||Name: Dragon Fish (Violet
|Scientific name: Gobioides
|Range: Atlantic coast
of Georgia in to Texas and all the way down to the Gulf of Mexico and the
northern coast of Brazil.
Brackish water, swamps. 1-100 feet down.
|Status: Not threatened
|Diet in the wild: Small
shrimp, and anything else that can fit in its mouth, except fish.
|Diet in the zoo: Chopped
|Location in the zoo:
R. Record Aquarium
The Dragon Fish can get up to 15
inches long, but has been known to reach 2 feet, and even longer in the
Dragon Fish have very small eyes
and therefore it is hard to find their food in wild life.
It can get about 1 pound heavy because
of its fairly dense body.
It resembles an eel with dorsal
and ventral fins running the whole length of its body.
Color: Gray and shining scales on
Dragon Fish live in brackish
water. This means that the water is a mix of salt and fresh water. They
are very peaceful even though they sometimes might appear to be lethal
predators. This fish is really ugly but it is still very interesting, almost
It is a member of the family
Gobidae, and the American Fisheries Society has given it the official common
name of the violet goby. The only reason why people call it the Dragon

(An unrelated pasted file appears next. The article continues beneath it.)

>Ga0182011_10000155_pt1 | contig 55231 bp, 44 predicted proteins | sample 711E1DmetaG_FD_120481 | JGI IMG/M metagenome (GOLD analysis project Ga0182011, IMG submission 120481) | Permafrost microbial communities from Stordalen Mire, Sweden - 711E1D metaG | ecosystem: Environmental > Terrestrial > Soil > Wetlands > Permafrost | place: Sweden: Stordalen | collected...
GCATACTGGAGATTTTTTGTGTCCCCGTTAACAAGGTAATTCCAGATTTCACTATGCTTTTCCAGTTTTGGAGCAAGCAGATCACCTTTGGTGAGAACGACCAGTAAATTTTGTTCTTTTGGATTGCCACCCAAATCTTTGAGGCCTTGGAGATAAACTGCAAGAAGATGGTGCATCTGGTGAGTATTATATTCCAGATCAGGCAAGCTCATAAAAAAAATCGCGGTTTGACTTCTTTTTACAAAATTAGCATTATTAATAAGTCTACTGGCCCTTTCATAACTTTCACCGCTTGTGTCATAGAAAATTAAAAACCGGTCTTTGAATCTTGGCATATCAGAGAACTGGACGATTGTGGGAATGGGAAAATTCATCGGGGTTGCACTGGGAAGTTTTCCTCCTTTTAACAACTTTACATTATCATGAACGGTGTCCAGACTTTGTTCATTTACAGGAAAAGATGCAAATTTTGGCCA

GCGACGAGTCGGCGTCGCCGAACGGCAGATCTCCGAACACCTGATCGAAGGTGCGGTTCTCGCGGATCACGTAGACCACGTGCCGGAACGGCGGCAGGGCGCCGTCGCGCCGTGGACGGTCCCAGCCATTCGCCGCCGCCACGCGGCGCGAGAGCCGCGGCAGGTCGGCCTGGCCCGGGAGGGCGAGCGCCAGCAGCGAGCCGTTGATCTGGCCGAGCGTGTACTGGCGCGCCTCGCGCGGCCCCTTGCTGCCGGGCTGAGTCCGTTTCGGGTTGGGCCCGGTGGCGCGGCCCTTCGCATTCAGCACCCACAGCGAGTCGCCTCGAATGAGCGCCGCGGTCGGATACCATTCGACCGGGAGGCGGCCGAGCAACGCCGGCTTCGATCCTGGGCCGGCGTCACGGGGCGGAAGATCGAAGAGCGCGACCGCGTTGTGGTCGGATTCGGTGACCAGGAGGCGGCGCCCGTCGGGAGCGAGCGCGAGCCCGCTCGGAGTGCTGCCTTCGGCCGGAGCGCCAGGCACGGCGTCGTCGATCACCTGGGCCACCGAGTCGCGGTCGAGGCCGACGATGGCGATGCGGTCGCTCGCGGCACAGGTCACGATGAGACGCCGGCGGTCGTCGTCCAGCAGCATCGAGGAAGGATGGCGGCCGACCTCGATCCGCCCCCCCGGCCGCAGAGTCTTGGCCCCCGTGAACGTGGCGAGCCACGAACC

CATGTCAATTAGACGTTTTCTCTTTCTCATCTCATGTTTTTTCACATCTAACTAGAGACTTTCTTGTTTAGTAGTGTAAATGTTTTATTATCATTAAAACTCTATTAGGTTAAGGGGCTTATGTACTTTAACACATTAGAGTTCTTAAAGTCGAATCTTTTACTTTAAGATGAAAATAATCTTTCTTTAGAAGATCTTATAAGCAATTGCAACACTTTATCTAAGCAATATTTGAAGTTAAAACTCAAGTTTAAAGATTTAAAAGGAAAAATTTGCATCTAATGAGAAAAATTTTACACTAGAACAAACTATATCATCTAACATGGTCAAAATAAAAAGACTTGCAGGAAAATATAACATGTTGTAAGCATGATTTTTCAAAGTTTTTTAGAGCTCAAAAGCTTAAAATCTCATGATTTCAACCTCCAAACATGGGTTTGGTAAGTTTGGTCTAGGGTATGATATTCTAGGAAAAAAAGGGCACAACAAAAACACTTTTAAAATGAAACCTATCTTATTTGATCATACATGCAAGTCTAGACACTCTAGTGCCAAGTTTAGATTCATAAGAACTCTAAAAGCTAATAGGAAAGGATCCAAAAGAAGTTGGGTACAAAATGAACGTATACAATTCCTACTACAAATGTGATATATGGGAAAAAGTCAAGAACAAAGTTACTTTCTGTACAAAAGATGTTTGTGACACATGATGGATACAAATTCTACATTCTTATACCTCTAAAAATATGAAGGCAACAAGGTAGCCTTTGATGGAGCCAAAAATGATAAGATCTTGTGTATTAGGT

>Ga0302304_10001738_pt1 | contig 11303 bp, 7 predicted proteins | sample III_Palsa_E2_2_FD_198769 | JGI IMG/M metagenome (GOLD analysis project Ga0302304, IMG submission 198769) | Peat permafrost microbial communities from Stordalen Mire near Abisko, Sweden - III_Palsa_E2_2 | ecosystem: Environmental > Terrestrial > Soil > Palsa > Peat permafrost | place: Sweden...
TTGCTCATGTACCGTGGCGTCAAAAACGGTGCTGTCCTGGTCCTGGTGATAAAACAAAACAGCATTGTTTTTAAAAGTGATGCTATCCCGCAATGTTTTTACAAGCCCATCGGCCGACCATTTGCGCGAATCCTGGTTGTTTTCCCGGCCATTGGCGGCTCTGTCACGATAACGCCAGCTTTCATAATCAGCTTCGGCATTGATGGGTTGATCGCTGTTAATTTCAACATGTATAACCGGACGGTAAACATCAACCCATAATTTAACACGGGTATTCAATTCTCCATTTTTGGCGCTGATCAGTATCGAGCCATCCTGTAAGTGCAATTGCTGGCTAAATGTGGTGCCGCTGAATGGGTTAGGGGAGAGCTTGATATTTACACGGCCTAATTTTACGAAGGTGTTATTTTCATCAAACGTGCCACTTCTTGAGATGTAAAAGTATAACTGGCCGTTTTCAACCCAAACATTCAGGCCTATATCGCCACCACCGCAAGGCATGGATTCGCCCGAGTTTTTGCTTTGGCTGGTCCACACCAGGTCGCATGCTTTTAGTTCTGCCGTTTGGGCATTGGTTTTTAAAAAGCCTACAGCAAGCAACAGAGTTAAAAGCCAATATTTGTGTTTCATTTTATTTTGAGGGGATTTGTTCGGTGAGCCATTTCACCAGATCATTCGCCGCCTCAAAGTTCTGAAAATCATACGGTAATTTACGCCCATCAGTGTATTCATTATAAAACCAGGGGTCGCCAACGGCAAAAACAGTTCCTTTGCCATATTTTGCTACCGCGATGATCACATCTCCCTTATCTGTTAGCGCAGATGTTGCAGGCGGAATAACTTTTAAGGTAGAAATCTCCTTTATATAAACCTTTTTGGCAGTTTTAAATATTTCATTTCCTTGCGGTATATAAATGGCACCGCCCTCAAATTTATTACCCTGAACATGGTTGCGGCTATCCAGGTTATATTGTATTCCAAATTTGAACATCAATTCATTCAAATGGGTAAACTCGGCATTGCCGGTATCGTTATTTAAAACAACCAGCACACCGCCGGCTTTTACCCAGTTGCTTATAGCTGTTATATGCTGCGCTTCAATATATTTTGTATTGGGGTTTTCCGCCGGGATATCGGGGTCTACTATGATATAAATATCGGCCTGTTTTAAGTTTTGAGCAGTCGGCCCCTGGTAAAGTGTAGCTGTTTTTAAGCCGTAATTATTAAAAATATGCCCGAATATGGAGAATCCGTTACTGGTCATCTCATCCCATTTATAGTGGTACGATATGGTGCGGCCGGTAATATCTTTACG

Fish is because they want to sell more of it; the name makes it sound interesting.
or behavioral adaptations
The Dragon Fish is not a "hunter";
it feeds on other fish that are sick or it eats bugs and other insects
in the water. The reason why its body is shaped like a torpedo is because
they have to hide from predators. They climb into small cracks in rocks
and hide there; this behavior can be seen with most eel and snake species
that also have the same body frame. Dragon Fish are not very friendly when
it comes to other fishes; it marks its territory and lets nobody
in there. Gobies in general often enter into restricted symbiotic relationships
with each other, which is why it can be so hard to mate them in captivity.
by Stacy Holtzman
Comments about the Dragon
Fish of the Fort Worth Zoo
The Dragon Fish at the Fort Worth
Zoo is a female and it was brought to the zoo 3 years ago. It came from
the Atlantic Coast. It is very hard to breed the Dragon Fish
in captivity and they have still not been able to do so at the Zoo.
As I was studying the Dragon
Fish I noticed that it hardly never swims around. Instead it "runs" along
the bottom of the tank on its lateral fins. It has a very large mouth and
it looks like it could swallow a small fish in a bite. It is hard to believe
that a Dragon Fish it is not aggressive when you look at it because it
looks almost like an old dragon.
at the Fort Worth Zoo